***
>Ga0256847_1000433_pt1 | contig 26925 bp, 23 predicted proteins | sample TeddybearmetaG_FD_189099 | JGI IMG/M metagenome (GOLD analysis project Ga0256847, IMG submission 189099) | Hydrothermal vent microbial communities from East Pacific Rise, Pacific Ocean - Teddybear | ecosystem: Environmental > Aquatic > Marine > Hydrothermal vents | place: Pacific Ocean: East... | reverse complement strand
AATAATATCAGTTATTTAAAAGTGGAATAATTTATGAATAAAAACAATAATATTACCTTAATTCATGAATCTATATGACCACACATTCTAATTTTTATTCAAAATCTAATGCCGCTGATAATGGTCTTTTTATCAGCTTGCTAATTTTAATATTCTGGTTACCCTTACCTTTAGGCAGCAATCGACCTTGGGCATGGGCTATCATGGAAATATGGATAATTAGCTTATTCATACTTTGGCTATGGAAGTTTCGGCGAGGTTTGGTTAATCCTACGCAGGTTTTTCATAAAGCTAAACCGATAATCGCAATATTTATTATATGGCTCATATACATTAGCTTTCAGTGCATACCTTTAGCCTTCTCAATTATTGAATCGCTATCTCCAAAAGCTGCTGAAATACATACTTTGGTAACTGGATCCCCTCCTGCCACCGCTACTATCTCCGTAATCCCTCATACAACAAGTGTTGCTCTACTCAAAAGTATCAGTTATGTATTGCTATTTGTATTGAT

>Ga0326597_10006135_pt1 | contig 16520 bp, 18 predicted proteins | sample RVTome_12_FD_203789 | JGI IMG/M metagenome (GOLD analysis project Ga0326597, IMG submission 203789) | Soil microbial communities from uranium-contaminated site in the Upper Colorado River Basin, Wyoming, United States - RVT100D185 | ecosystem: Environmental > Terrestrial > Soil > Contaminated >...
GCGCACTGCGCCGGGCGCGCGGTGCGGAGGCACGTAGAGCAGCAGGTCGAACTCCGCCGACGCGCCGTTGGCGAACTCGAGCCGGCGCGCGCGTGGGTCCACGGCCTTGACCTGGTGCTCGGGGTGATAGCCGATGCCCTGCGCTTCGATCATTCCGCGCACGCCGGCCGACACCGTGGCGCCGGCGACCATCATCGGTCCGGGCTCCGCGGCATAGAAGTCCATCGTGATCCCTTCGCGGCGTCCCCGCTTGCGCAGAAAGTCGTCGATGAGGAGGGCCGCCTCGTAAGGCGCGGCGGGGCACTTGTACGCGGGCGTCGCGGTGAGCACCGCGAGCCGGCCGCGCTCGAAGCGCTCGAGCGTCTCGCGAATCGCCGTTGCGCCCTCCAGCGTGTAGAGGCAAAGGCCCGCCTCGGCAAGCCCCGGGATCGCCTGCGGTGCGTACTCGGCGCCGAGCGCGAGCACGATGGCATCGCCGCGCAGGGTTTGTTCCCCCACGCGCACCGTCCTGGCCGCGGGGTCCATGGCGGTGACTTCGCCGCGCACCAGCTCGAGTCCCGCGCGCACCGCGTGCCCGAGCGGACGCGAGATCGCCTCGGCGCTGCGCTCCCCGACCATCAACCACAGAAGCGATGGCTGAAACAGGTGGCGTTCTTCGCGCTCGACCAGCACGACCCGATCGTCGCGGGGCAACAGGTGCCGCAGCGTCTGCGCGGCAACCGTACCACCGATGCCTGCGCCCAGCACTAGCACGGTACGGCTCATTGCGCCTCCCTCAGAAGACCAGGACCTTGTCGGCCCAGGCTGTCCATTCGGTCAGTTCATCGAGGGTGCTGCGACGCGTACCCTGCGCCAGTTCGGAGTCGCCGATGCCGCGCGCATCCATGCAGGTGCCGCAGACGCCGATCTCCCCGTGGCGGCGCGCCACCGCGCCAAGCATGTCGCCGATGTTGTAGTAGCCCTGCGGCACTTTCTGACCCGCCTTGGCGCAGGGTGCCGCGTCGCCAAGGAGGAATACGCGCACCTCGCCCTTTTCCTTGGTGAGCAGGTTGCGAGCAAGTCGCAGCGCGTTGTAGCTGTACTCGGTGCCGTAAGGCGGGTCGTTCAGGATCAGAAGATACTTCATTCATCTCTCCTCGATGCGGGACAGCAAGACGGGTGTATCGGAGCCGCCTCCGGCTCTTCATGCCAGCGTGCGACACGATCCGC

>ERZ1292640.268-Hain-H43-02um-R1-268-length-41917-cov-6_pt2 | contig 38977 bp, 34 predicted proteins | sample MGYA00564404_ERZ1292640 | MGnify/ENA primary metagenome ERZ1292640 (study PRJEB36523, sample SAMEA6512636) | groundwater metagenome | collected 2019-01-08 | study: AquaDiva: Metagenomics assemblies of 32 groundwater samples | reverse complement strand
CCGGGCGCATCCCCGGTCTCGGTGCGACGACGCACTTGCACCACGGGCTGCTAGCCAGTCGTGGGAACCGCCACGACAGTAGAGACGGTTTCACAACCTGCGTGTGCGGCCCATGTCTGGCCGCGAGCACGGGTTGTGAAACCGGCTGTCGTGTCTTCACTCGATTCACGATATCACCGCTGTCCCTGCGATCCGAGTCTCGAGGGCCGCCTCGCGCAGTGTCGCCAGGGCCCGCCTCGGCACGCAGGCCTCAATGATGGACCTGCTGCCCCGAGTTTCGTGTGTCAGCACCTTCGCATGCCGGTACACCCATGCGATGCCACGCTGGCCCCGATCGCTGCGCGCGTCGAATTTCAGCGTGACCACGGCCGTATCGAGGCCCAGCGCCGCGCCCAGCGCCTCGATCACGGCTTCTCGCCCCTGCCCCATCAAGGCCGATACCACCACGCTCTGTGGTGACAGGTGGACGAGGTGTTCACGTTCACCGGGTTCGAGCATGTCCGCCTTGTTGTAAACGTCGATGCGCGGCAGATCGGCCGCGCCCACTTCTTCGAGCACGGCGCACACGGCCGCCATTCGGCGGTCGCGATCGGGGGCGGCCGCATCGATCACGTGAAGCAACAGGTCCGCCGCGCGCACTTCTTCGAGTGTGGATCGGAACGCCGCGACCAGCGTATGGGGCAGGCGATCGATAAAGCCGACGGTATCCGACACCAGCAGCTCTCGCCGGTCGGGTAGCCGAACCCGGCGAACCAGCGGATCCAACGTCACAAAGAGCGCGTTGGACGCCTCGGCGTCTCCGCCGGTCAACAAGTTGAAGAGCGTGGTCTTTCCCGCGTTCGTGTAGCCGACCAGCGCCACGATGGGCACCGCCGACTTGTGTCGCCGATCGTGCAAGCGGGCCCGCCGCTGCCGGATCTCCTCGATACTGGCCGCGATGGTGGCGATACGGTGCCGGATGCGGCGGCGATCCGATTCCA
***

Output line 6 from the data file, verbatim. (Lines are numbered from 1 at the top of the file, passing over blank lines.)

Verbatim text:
CCGGGCGCATCCCCGGTCTCGGTGCGACGACGCACTTGCACCACGGGCTGCTAGCCAGTCGTGGGAACCGCCACGACAGTAGAGACGGTTTCACAACCTGCGTGTGCGGCCCATGTCTGGCCGCGAGCACGGGTTGTGAAACCGGCTGTCGTGTCTTCACTCGATTCACGATATCACCGCTGTCCCTGCGATCCGAGTCTCGAGGGCCGCCTCGCGCAGTGTCGCCAGGGCCCGCCTCGGCACGCAGGCCTCAATGATGGACCTGCTGCCCCGAGTTTCGTGTGTCAGCACCTTCGCATGCCGGTACACCCATGCGATGCCACGCTGGCCCCGATCGCTGCGCGCGTCGAATTTCAGCGTGACCACGGCCGTATCGAGGCCCAGCGCCGCGCCCAGCGCCTCGATCACGGCTTCTCGCCCCTGCCCCATCAAGGCCGATACCACCACGCTCTGTGGTGACAGGTGGACGAGGTGTTCACGTTCACCGGGTTCGAGCATGTCCGCCTTGTTGTAAACGTCGATGCGCGGCAGATCGGCCGCGCCCACTTCTTCGAGCACGGCGCACACGGCCGCCATTCGGCGGTCGCGATCGGGGGCGGCCGCATCGATCACGTGAAGCAACAGGTCCGCCGCGCGCACTTCTTCGAGTGTGGATCGGAACGCCGCGACCAGCGTATGGGGCAGGCGATCGATAAAGCCGACGGTATCCGACACCAGCAGCTCTCGCCGGTCGGGTAGCCGAACCCGGCGAACCAGCGGATCCAACGTCACAAAGAGCGCGTTGGACGCCTCGGCGTCTCCGCCGGTCAACAAGTTGAAGAGCGTGGTCTTTCCCGCGTTCGTGTAGCCGACCAGCGCCACGATGGGCACCGCCGACTTGTGTCGCCGATCGTGCAAGCGGGCCCGCCGCTGCCGGATCTCCTCGATACTGGCCGCGATGGTGGCGATACGGTGCCGGATGCGGCGGCGATCCGATTCCA